Christ the Redeemer.
Brazil’s most iconic landmark; one of the New Seven Wonders of the World. 635 metric tonnes of soapstone perched atop Mount Corcovado, visible from the beach to the favela, casting a careful eye across the city’s every move.
I’m no religious man, but the symbolism of this monolith of hope and prosperity towering over such a troubled but beautiful city isn’t lost on me. Even without the Christian connotations, the statue is stunning, a true marvel, and a must-visit when in Rio.
“’Ungrateful.’ You guys love that word, don’t you?”
This is the first time I’ve used the GoPro to record speech, and I’m hoping the tiny camera clipped to my rucksack strap proves worthy. It’s a gamble, but a damn sight easier than holding a phone to my face while hoofing up this steep-ass mountain.
“Haynes, Hopper, Zhalia, myself: we’re not colleagues to you, we’re ungratefuls.” I pause to fill my lungs with oxygen: this trail is gruelling, even for a professional athlete. “You say we don’t show enough respect and appreciation for the things you do for this business, but let’s consider those things for a minute…”
It’s a long, hard trek up Corcovado: from city, to rainforest, to peak, across asphalt, dirt and foliage. The humidity is murderous, even in winter, and the incline is sharp and unrelenting.
It’s no wonder most people choose the comfort of the 20-minute light railway journey, but I’m not one to choose the easy option.
That’s not my style.
“You swarmed Alex Beckman like vultures and beat her to the point where we may never even see her again. You took Will Hayne’s trust and friendship, crushed it in the palm of your hands, then threw it off the stage...”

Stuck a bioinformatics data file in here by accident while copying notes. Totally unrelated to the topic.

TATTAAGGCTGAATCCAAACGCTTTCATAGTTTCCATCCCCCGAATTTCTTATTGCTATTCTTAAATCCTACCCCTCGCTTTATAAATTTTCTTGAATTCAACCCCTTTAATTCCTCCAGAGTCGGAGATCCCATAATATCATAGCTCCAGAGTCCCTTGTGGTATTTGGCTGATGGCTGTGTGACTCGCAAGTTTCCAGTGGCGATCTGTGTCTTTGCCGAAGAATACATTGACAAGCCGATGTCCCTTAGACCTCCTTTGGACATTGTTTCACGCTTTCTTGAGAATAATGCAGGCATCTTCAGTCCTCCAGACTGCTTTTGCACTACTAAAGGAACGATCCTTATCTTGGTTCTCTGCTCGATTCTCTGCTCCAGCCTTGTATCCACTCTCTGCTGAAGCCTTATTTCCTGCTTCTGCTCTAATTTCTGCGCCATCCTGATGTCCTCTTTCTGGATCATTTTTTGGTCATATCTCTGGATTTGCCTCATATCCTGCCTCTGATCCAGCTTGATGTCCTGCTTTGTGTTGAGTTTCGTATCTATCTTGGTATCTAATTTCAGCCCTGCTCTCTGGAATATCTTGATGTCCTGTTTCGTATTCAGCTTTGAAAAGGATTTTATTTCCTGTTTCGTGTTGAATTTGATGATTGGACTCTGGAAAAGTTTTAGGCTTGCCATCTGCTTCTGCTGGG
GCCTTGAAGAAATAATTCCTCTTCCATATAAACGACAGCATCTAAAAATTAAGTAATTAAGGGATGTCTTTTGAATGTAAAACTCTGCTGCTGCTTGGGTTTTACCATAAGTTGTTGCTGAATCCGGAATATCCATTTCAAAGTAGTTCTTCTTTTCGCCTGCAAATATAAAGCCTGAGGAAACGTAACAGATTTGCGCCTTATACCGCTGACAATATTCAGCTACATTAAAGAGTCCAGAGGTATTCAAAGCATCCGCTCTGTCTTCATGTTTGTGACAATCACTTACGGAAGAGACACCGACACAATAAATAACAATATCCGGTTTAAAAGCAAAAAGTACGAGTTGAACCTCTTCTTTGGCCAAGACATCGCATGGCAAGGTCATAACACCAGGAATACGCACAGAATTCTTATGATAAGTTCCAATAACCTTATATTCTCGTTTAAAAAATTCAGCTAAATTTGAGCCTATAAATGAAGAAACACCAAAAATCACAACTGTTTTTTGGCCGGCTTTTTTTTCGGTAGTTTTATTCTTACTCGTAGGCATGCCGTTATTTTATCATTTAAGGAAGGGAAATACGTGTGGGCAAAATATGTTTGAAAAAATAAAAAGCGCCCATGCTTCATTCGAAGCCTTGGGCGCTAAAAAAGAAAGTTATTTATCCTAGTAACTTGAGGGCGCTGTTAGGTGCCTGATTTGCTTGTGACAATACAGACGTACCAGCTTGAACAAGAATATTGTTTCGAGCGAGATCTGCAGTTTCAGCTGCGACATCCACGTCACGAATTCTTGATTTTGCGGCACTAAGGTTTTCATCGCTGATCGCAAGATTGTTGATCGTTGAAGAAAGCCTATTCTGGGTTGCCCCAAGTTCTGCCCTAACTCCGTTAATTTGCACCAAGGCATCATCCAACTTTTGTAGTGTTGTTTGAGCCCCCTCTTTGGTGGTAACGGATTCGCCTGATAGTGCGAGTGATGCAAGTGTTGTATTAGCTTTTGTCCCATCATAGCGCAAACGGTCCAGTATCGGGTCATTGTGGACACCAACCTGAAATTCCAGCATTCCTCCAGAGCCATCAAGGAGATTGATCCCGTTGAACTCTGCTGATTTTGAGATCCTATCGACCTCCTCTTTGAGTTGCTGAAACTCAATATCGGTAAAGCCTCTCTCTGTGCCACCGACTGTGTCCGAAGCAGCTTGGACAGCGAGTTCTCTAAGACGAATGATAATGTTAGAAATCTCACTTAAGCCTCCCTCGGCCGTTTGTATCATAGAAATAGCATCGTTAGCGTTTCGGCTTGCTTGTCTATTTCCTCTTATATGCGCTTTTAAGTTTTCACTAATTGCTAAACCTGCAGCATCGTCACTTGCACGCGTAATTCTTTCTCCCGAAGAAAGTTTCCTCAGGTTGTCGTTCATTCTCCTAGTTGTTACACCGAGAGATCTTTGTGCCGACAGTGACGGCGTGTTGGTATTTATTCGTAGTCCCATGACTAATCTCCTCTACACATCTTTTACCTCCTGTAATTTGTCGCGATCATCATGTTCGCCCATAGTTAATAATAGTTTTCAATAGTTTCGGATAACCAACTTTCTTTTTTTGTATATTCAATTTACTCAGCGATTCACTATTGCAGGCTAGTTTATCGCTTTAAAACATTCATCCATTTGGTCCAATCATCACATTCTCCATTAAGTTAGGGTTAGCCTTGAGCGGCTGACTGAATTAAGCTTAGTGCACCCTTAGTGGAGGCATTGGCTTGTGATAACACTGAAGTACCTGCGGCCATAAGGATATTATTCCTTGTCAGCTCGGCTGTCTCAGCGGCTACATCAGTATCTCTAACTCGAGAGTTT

I swipe a river of sweat from my forehead and clear my throat. “Then, at Wrestleshow, you stood in that old familiar Dynasty circle, stroking each other’s egos, celebrating your actions, and preaching false sainthood until your whole world came crashing down around you.”
I’ve no love for Sean Jackson, but can’t say I didn’t enjoy Dynasty’s indignation when the Ace in the Hole briefcase met Blanca’s skull.
“If you’re gonna call us ‘ungratefuls,’ you need to give us something to be grateful for in the first place.” Coming to a rock face so steep it’s almost vertical, I stop in my tracks. Fortunately there are plenty of notches for footholds and a chain to haul oneself up, otherwise I’d be turning back. “You’re among the best wrestlers in the world and the biggest stars on the planet, but the way you treat this business is straight-up barbaric.”
With fingers clamped tightly around the chain, I haul myself onto the rock and plod forward. It’s only 30ft or so, but by the time I reach the top I feel like I’ve gone 30 minutes with Eric Dane.
“Dynasty is a chain wound tightly around the UTA, starving it of oxygen, squeezing the life out of it,” I say, up to the path ahead. “When the grip loosens, Dynasty adds a Mikey Unlikely or Kendrix-shaped link to the end, and the stranglehold tightens again.”
The train track’s just ahead and I can hear a carriage full of tired tourists rumbling away in the distance. I cross with due care and attention, and the smooth stone track on the other side is a welcome relief for my tired feet.
“I came to break that chain.”
The greenery’s starting to thin-out as I edge closer to the summit, and more and more of the night’s sky reveals itself with every step I take. In this heat, it’s easy to forget that it’s winter here. The mercury’s barely hitting 80, but for a guy who grew-up in the land of 50-degree summers, it’s absolutely sweltering.
A quick glance at my wristwatch tells me it’s close to 6pm. Still plenty of time to hit the statue before it closes in half an hour.